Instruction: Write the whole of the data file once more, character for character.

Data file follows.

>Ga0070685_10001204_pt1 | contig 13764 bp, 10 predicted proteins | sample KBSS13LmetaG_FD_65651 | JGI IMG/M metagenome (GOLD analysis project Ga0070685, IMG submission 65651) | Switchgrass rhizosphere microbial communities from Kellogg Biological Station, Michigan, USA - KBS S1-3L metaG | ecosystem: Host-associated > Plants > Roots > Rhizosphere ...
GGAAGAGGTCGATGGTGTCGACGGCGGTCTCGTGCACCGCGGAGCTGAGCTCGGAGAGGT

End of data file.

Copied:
>Ga0070685_10001204_pt1 | contig 13764 bp, 10 predicted proteins | sample KBSS13LmetaG_FD_65651 | JGI IMG/M metagenome (GOLD analysis project Ga0070685, IMG submission 65651) | Switchgrass rhizosphere microbial communities from Kellogg Biological Station, Michigan, USA - KBS S1-3L metaG | ecosystem: Host-associated > Plants > Roots > Rhizosphere ...
GGAAGAGGTCGATGGTGTCGACGGCGGTCTCGTGCACCGCGGAGCTGAGCTCGGAGAGGT